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Songs With the Same Energy As “Bad Habit” by Steve Lacy

This article is written by a student writer from the Her Campus at PSU chapter.

No matter how often you listen to the radio or browse social media, odds are that you’ve come across Steve Lacy’s new single “Bad Habit.” After being released on June 29, this is the second single off of Lacy’s new album “Gemini Rights,” set to release on July 15.

In fact, Lacy notably gained his first spot on Billboard Hot 100 as a recording artist with “Bad Habit” (Billboard). Not to mention Lacy has achieved great success as a member of The Internet and a co-producer alongside artists such as Kendrick Lamar, Frank Ocean and Vampire Weekend.

What makes “Bad Habit” such an enticing song, other than the catchy tempo and vocals, is the theme of what could have been through lyrics of nostalgia and lost love. Throughout the song, Lacy repeats “I wish I knew you wanted me” in the intro, post-chorus and bridge.

It’s in our human nature to question the duality of life. Every decision you make ultimately gives you an opportunity just as much as it takes away one. Throughout “Bad Habit,” Lacy explores the idea of a new life if he pursued someone, had he known that they were interested in him.

If you’re feeling retrospective, here are some other songs with similar themes and lyrics:


In my opinion, “Solo” is a song being told from the perspective of somebody who did pursue another person on the basis that they were mutually interested. However, in this case, the relationship failed to succeed.

Ocean even says they “think we were better off solo,” which indicates that sense of failure between the two parties. This song shows that daydreaming of what could have been is often romanticized to an unrealistic extent.


“The 1” absorbs every feeling you’ve had about a lost love into a song that you can sing (or cry) to. Swift explores another life, one in which she continued to pursue a dream with a past partner: “and if my wishes came true, it would’ve been you.”

Some of the best lyrics, “you know the greatest loves of all time are over now,” suggest that lost love is inevitable. But, as Swift contemplates another potential life with her past lover, she apologizes for “digging up the grave” and for not “leaving well enough alone.”


Throughout “Garden Song,” Bridgers sings about her ideal love from the perspective of her younger self. The song starts with a description of where Bridgers’ lover lives, “a house up on the hill” in her hometown of Pasadena, CA. She continues to describe moments of her youth as jumping a fence and having dreams about sex.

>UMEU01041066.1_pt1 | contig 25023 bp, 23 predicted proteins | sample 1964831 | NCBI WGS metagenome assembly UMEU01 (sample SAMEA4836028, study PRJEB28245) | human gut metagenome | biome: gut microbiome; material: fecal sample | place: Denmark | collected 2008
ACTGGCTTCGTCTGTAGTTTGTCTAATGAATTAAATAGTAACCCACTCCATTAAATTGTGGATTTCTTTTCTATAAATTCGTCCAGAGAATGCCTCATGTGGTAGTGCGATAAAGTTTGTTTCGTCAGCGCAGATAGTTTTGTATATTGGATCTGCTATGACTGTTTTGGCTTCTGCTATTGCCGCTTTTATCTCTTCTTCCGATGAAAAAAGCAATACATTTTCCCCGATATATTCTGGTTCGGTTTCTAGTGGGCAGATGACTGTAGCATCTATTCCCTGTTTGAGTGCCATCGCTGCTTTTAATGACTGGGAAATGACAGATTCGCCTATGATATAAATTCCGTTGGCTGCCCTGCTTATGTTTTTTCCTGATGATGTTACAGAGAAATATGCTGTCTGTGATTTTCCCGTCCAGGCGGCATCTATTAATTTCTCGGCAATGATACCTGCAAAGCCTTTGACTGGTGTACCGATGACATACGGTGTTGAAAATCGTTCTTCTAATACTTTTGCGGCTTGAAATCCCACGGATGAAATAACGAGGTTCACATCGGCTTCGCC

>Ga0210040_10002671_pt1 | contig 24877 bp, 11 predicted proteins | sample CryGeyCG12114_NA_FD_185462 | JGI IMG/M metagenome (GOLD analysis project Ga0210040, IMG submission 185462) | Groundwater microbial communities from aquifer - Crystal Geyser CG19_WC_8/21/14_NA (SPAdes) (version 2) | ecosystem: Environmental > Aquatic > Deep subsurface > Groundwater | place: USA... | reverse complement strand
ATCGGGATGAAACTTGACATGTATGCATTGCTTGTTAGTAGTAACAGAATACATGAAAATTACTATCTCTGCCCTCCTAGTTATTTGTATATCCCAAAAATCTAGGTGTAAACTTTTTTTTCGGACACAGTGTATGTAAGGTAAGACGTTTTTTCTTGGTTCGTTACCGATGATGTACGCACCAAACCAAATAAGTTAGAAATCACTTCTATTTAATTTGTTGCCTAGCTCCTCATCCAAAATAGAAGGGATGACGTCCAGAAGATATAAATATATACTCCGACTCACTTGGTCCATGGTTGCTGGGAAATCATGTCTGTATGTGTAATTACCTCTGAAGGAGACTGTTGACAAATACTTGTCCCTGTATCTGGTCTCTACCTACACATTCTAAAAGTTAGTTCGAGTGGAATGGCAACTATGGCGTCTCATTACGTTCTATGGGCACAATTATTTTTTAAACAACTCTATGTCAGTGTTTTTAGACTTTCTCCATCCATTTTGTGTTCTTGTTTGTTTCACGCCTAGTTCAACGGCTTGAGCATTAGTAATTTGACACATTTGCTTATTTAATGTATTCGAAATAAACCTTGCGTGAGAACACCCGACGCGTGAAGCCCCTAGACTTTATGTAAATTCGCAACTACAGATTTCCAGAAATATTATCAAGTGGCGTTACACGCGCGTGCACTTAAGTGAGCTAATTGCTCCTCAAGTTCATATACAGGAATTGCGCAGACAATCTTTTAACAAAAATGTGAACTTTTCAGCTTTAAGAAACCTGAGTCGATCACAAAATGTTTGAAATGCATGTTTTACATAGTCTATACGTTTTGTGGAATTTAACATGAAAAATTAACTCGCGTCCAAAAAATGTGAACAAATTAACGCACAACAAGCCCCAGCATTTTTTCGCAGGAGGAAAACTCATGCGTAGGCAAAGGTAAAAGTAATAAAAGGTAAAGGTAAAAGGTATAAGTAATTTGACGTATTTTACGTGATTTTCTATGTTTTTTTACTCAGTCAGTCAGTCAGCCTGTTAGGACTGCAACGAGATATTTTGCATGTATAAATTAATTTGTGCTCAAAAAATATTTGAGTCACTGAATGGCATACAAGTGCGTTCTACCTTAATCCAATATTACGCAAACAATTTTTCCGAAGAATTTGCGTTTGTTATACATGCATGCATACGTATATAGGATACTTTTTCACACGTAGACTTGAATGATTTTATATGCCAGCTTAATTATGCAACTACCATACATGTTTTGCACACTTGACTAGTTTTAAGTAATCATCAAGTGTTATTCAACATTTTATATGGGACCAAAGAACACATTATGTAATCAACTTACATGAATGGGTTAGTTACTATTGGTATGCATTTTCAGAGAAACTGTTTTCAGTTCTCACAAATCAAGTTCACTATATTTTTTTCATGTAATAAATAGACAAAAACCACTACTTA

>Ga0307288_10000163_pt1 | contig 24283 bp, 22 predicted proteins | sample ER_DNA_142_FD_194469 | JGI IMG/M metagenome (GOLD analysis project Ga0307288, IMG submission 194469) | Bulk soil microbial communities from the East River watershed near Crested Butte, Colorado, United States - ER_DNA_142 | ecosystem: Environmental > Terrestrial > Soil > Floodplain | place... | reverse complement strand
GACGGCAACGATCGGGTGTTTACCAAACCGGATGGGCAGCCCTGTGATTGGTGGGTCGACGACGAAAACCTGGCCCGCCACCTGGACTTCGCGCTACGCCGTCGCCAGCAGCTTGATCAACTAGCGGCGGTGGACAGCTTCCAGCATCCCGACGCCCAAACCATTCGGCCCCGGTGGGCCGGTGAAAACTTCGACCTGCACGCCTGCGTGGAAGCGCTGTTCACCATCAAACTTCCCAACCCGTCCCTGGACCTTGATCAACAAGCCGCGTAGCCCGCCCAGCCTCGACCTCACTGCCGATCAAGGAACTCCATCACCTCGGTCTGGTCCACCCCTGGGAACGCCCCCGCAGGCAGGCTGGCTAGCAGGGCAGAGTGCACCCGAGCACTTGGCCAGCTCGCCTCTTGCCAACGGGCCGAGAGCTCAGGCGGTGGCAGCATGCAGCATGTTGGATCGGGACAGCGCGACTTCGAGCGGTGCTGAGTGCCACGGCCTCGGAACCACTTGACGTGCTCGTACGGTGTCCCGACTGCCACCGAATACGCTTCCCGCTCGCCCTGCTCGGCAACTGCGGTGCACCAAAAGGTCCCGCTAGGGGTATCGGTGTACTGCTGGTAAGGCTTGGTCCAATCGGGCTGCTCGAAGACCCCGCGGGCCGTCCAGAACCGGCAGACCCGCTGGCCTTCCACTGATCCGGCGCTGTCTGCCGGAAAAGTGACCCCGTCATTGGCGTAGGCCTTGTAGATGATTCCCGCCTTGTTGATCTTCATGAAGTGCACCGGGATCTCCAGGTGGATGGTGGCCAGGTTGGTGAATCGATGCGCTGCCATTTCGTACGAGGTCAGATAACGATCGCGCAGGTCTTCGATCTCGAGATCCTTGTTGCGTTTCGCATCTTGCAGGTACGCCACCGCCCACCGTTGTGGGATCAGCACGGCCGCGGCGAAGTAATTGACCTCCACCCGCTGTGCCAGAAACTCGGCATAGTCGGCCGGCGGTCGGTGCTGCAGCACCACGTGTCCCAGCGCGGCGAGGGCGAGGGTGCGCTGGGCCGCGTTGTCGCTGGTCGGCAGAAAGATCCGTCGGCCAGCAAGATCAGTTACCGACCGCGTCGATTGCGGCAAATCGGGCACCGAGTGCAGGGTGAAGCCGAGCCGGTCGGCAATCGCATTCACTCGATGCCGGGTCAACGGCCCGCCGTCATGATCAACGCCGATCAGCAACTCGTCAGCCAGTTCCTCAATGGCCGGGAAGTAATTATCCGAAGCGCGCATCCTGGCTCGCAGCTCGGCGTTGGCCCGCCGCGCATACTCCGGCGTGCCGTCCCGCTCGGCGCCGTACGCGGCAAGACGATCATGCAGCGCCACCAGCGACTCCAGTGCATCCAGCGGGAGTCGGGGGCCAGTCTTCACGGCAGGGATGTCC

We can see that growing “taller” is referenced throughout the song as well, which likely has to do with Bridgers’ emotional and physical growth. As she matures, she realizes that her wishes as a 17-year-old aren’t in her best interest. She even says that she has “everything” she ever wanted, yet her resentment makes her reflect on her past decisions.

“Francis forever” by mitski

As the queen of sad-girl music, there’s no surprise that most of Mitski’s songs reflect on former lovers and her desire to be with them.

In “Francis Forever,” Mitski tries to move on from a former lover but fails as she continues to live for them instead of herself. For instance, she tries to move on by “walking” on a “tree-lined street,” but feels the need to be somewhere where her past lover can watch her from a distance: “I don’t think I can stand to be where you don’t see me.”

“Francis Forever” encloses the false desire to lead a new life away from a former partner.


While “Punisher” isn’t necessarily about a former lover or partner, it relates to the theme of potential relationships. Bridgers originally wrote this song about Elliot Smith, who inspired her to pursue her career as a singer-songwriter. However, since Smith tragically passed away in 2003, Bridgers never had (and will never have) the opportunity to meet Smith.

That being said, Bridgers asks “what if I told you I feel like I know you?” Yet, her own self-doubt, she follows up with “it’s for the best.”

I enjoy this song because it allows you to be retrospective without changing your current life. Personally, I believe that everything happens for a reason and we shouldn’t wish for anything in the past to have changed. However, as Bridgers does, it’s okay to reflect back on our lives and think about other outcomes.

“Lover, you should’ve come over ” BY jeff buckley

A beautifully-written song, Buckley grieves in “Lover, You Should’ve Come Over” about his lover who did not forgive him. Buckley also explains how he will remain where he’s always been for eternity as he waits for her to “come over.”

His desperation is apparent throughout the song, especially in the lines “my kingdom for a kiss upon her shoulder” and “it’s not too late.”

I decided to include this song because it shows how miserable some may be as they wait for a potential lover to return. All in all, it’s up to you to decide if that misery is worthwhile.

While these songs aren’t identical to “Bad Habit,” they certainly explore similar themes and questions. Once again, congratulations to Lacy for securing a spot on Billboard Hot 100! I look forward to hearing the rest of “Gemini Rights” on July 15.

Arden Ericson will graduate Penn State in May of 2023. As one of the Campus Correspondents for Her Campus at PSU, she is a double-major in Public Relations and French Language. After graduation, she will pursue a career that combines her passion for educational equity, social justice and French.